It was the Yonex DR 98. Are you saying they may offer 2 versions of grommets (one flared like normal stock version, one non flared)?
 
#9
Actually, when the racquet was brand new, never strung once, I removed bumper guard, put on lead, tried to put it back. That's when I had problems with the flared grommets.
My guess is that those tie-off holes were flared from manufacturer. The best scenario would have been to lift it off the racquet just a bit, only as much as the flared grommets allow and not completely out, and try to slide the lead tape in under the bumper.
 
#10
It was the Yonex DR 98. Are you saying they may offer 2 versions of grommets (one flared like normal stock version, one non flared)?
No what I saying is Yonex flares the grommets after they are installed to prevent them from backing out when strung and to protect the grommets when tying off. If you take them out you need a new set that is not flared so you can install them in the racket. After they are installed if you want to flare them you’ll need a flare it tool. But after they are flared do not take them out unless you want to buy a new set or straighten them back out.

EDIT: On the DR 98 grommets 7, 9, and 11 Head are flared.
 
#11
Actually, when the racquet was brand new, never strung once, I removed bumper guard, put on lead, tried to put it back. That's when I had problems with the flared grommets.
^^^
THIS is where you went wrong.
You removed the bumperguard (that originally came with the racquet) with the intention of trying to put that same bumper guard (with it's flared grommets) right back into the frame.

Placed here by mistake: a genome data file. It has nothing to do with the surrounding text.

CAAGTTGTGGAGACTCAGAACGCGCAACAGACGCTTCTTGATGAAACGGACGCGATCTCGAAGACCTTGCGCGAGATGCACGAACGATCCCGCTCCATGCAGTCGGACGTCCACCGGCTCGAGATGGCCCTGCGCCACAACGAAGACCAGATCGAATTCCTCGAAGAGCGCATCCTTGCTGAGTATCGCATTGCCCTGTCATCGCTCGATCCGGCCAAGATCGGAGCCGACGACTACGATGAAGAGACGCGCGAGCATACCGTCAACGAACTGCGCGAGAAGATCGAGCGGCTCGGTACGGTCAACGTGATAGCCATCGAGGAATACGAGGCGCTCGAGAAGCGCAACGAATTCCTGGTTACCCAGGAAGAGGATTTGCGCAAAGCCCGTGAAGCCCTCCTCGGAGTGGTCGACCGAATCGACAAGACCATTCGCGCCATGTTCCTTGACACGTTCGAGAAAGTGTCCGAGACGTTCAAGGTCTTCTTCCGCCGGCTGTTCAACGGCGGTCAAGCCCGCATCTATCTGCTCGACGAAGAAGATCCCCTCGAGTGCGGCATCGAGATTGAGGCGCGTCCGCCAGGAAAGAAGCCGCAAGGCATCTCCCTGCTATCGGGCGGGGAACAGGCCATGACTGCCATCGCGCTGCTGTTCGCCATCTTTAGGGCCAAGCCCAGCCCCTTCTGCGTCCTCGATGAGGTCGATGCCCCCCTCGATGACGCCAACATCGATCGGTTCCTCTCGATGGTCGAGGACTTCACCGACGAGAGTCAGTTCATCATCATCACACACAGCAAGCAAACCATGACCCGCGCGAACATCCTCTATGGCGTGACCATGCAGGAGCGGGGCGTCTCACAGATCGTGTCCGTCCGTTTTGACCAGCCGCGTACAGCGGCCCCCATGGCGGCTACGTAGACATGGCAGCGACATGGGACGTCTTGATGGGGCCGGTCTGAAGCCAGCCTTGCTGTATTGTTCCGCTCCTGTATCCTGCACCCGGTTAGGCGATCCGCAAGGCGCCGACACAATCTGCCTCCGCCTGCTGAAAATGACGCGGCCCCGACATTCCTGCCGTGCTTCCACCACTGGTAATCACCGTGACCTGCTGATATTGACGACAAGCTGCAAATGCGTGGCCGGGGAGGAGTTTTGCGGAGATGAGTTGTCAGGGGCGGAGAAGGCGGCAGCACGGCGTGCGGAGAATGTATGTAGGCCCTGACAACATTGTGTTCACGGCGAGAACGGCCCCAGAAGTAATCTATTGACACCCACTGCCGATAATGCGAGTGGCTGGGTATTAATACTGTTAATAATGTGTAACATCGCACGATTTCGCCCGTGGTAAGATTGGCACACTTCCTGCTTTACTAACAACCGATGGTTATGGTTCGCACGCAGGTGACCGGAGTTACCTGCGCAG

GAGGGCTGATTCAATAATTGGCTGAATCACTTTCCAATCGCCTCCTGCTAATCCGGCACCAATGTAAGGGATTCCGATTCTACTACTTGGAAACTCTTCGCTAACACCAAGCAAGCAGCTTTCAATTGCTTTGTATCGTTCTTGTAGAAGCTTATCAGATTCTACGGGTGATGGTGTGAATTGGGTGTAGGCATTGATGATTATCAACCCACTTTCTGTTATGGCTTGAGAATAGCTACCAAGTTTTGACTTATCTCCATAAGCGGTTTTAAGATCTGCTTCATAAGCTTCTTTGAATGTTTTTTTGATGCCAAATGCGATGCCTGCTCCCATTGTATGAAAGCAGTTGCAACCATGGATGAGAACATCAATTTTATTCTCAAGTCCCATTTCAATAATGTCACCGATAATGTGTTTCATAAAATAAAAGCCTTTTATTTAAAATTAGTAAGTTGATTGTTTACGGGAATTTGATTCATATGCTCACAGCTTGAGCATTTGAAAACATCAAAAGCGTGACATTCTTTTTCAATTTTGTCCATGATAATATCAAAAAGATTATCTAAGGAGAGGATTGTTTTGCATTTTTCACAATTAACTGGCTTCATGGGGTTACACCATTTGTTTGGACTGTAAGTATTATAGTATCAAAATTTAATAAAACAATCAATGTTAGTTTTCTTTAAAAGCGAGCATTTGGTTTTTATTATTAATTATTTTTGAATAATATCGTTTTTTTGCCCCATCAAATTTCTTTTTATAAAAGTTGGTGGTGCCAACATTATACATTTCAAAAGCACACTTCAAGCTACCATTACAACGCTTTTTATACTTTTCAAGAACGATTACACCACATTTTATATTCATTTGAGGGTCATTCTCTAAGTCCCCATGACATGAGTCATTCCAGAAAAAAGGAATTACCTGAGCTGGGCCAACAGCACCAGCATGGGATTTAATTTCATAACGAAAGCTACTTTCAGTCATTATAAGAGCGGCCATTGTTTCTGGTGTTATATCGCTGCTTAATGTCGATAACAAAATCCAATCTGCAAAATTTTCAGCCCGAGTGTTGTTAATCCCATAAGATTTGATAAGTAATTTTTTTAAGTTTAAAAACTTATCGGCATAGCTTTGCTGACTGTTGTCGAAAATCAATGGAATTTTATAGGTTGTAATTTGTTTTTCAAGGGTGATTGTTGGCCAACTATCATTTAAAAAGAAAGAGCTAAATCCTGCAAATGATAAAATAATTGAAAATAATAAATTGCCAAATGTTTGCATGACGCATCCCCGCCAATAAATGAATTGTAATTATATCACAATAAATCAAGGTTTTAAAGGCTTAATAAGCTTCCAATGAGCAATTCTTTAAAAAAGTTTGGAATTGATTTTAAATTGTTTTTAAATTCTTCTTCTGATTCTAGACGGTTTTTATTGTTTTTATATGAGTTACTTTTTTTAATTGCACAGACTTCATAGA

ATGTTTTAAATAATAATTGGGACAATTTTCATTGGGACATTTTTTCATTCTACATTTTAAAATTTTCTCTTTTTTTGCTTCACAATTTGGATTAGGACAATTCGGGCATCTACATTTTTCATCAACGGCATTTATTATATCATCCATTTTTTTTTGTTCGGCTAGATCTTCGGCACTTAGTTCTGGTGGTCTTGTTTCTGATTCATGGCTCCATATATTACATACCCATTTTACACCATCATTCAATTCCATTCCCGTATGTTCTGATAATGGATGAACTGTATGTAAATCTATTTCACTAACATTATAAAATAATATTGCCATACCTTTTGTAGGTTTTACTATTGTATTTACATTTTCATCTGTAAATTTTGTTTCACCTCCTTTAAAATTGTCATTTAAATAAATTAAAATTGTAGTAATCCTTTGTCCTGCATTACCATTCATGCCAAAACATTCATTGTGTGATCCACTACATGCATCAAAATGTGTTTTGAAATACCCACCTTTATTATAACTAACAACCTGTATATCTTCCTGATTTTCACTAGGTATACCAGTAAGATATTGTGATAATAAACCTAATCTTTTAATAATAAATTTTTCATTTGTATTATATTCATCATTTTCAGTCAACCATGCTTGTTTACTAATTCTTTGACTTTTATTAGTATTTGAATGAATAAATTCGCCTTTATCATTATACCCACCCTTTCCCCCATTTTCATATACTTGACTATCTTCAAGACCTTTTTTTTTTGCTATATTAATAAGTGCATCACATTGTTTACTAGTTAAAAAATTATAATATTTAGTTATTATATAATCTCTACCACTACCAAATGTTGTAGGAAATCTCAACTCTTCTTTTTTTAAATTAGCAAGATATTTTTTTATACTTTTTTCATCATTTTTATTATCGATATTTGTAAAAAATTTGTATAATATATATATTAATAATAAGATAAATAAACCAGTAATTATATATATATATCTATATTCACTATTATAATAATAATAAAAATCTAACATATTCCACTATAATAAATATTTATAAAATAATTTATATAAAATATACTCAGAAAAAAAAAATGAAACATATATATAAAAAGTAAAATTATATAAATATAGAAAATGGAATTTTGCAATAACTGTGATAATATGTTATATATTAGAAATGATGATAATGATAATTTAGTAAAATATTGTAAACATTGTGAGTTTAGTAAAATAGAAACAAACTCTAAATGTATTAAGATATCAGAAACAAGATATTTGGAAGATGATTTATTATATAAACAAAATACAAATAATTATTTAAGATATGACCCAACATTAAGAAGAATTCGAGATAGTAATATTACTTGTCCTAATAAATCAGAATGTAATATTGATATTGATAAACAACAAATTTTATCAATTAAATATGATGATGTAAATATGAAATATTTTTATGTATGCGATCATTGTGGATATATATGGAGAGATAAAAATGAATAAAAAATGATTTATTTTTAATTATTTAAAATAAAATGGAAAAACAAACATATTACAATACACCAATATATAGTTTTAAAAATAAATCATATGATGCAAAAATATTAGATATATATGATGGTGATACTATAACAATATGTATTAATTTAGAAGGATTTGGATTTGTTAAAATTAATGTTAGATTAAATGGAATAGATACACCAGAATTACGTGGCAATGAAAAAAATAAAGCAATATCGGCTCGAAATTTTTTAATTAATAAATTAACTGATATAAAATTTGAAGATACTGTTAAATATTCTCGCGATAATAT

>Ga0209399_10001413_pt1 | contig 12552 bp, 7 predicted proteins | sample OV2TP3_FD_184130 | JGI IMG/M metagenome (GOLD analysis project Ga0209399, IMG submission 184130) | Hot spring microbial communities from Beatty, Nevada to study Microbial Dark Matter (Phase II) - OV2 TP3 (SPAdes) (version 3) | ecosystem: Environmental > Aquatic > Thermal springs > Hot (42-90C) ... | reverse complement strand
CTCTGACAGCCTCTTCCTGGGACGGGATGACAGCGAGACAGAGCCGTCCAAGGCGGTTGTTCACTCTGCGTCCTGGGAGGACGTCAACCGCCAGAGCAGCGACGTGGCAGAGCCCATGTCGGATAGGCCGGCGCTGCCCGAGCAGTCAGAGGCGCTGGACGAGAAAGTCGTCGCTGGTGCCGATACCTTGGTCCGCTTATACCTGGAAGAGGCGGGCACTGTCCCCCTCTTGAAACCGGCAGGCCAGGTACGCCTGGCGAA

Bad move.

Your first post made it sound as if you were installing a replacement grommet set (which, to my knowledge, would never have flared grommets).
When I read your first post, I was already pondering to myself "where did he get a replacement grommet set that ALREADY has flared grommets".
Then, as I read the subsequent posts, it became clear that you were not installing new grommets, but trying to RE-install the factory grommets, that you removed.
Unfortunately, you've learned this particular lesson the hard way.
 
#12
No what I saying is Yonex flares the grommets after they are installed to prevent them from backing out when strung and to protect the grommets when tying off. If you take them out you need a new set that is not flared so you can install them in the racket. After they are installed if you want to flare them you’ll need a flare it tool. But after they are flared do not take them out unless you want to buy a new set or straighten them back out.

EDIT: On the DR 98 grommets 7, 9, and 11 Head are flared.
Ahh... now that makes perfect sense. Thank you! Never knew they would flare the grommets AFTER factory installation.

^^^
THIS is where you went wrong.
You removed the bumperguard (that originally came with the racquet) with the intention of trying to put that same bumper guard (with it's flared grommets) right back into the frame.